Conclusion - Learning to Program with Python 3 (basics)

Hello and welcome to part 15, the last part, of the Python 3 basics tutorials. In this video, we're just going to wrap everything up, and you're all being kicked out!

Understanding the syntax of Python is great and all, and Python by itself is indeed a great language, but the fundamentals of Python aren't why Python is a successful language. There are plenty of fun-to-write languages that are just like Python, such as Ruby, Julia, even R. What makes Python the victor is the community and 3rd-party packages. While we can do a lot with just an installation of Python and the standard library, we can do infinitely more with all of the 3rd party libraries out here.

There are generally two major ways that you will get a 3rd party package. One is the more official route via PyPi, which is the Python Package Index. The other is straight off of github. Most packages will come with a file that you can use to run and install things. To do that, you just download the github project, then run:

py -3.7 install. Simple as that. This will install the package for you, then you just need to import it.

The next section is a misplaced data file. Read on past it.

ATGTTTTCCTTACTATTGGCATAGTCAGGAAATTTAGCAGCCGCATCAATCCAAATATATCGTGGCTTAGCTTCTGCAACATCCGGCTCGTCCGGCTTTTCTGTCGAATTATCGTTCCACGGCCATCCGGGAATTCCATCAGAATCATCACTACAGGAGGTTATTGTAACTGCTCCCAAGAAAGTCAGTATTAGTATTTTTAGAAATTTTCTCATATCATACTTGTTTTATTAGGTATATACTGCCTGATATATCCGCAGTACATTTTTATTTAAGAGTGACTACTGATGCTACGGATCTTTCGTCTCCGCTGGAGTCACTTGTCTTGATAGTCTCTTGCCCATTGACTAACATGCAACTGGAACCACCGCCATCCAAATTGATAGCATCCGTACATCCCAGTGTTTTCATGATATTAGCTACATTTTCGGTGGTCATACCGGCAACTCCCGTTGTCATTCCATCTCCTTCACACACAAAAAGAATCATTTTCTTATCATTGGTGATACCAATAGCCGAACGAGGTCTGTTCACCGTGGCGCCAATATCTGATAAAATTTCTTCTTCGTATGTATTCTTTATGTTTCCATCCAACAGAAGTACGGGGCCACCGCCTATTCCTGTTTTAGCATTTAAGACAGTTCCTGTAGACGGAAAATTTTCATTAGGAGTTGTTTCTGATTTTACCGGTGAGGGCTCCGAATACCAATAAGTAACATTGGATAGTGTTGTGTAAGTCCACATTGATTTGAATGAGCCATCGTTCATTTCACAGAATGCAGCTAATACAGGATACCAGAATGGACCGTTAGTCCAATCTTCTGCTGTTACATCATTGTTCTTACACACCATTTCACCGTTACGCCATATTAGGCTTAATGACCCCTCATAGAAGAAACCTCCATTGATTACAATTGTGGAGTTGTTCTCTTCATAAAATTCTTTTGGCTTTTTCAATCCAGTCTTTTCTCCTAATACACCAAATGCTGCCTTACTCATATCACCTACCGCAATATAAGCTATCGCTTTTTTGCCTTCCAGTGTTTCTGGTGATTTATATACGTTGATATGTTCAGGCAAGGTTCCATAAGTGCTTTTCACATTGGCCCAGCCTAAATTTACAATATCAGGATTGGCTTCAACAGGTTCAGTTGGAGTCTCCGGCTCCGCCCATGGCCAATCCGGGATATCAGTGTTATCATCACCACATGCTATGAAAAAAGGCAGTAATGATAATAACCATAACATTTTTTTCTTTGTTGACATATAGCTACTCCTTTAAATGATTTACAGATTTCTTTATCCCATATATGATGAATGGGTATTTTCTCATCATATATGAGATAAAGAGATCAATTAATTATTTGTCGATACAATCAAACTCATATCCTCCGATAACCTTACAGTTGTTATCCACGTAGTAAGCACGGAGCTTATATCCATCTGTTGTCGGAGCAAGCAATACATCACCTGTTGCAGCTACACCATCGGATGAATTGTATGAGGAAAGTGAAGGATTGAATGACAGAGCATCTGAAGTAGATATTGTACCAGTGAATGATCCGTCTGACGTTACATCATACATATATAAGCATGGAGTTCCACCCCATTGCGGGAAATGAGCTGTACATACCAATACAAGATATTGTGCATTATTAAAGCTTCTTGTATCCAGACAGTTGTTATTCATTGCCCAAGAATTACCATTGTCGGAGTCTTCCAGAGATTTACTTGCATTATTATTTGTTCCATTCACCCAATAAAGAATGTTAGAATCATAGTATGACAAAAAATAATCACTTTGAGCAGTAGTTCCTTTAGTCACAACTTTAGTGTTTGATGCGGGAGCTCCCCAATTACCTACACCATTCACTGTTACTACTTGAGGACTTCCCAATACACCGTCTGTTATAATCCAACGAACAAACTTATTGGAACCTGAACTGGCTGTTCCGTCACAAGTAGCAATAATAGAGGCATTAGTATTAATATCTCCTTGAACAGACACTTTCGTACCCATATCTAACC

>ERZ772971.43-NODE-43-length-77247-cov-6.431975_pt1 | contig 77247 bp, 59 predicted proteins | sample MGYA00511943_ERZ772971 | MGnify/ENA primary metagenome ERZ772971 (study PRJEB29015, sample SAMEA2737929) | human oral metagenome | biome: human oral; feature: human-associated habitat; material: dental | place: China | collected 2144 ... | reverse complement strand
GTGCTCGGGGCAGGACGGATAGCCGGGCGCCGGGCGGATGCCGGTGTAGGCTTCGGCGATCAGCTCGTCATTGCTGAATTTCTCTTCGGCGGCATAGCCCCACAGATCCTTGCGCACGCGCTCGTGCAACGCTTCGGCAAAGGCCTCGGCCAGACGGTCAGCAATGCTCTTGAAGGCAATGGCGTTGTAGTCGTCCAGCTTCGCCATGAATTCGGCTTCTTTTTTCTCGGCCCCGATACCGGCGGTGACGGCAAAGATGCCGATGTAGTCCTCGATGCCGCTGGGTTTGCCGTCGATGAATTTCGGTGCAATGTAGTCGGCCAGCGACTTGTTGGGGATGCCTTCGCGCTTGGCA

Okay, but what really is a package? Let's say you make a program, called

def do_a_thing():
    print("Hey we did a thing!")

Now, in a completely different script, say,, we can import this and print it:

import examplemod


Sure enough, the result is:

Hey we did a thing!

Next, we can import a specific thing from an import. For example:

from examplemod import do_a_thing


Now we import that exact function. Be careful though, you will want to make sure you don't have anything conflicting function names. For example, main() might be a common function name. You'd want to make sure you didn't have 2, because the one that was called in last will take precedent.

We can import multiple things like the above as well:


def do_a_thing():
    print("Hey we did a thing!")

def do_another_thing():
    print("some other thing!")

Back in now:

from examplemod import do_a_thing, do_another_thing

Hey we did a thing!
some other thing!

You can also do wildcard imports:

from examplemod import *

Hey we did a thing!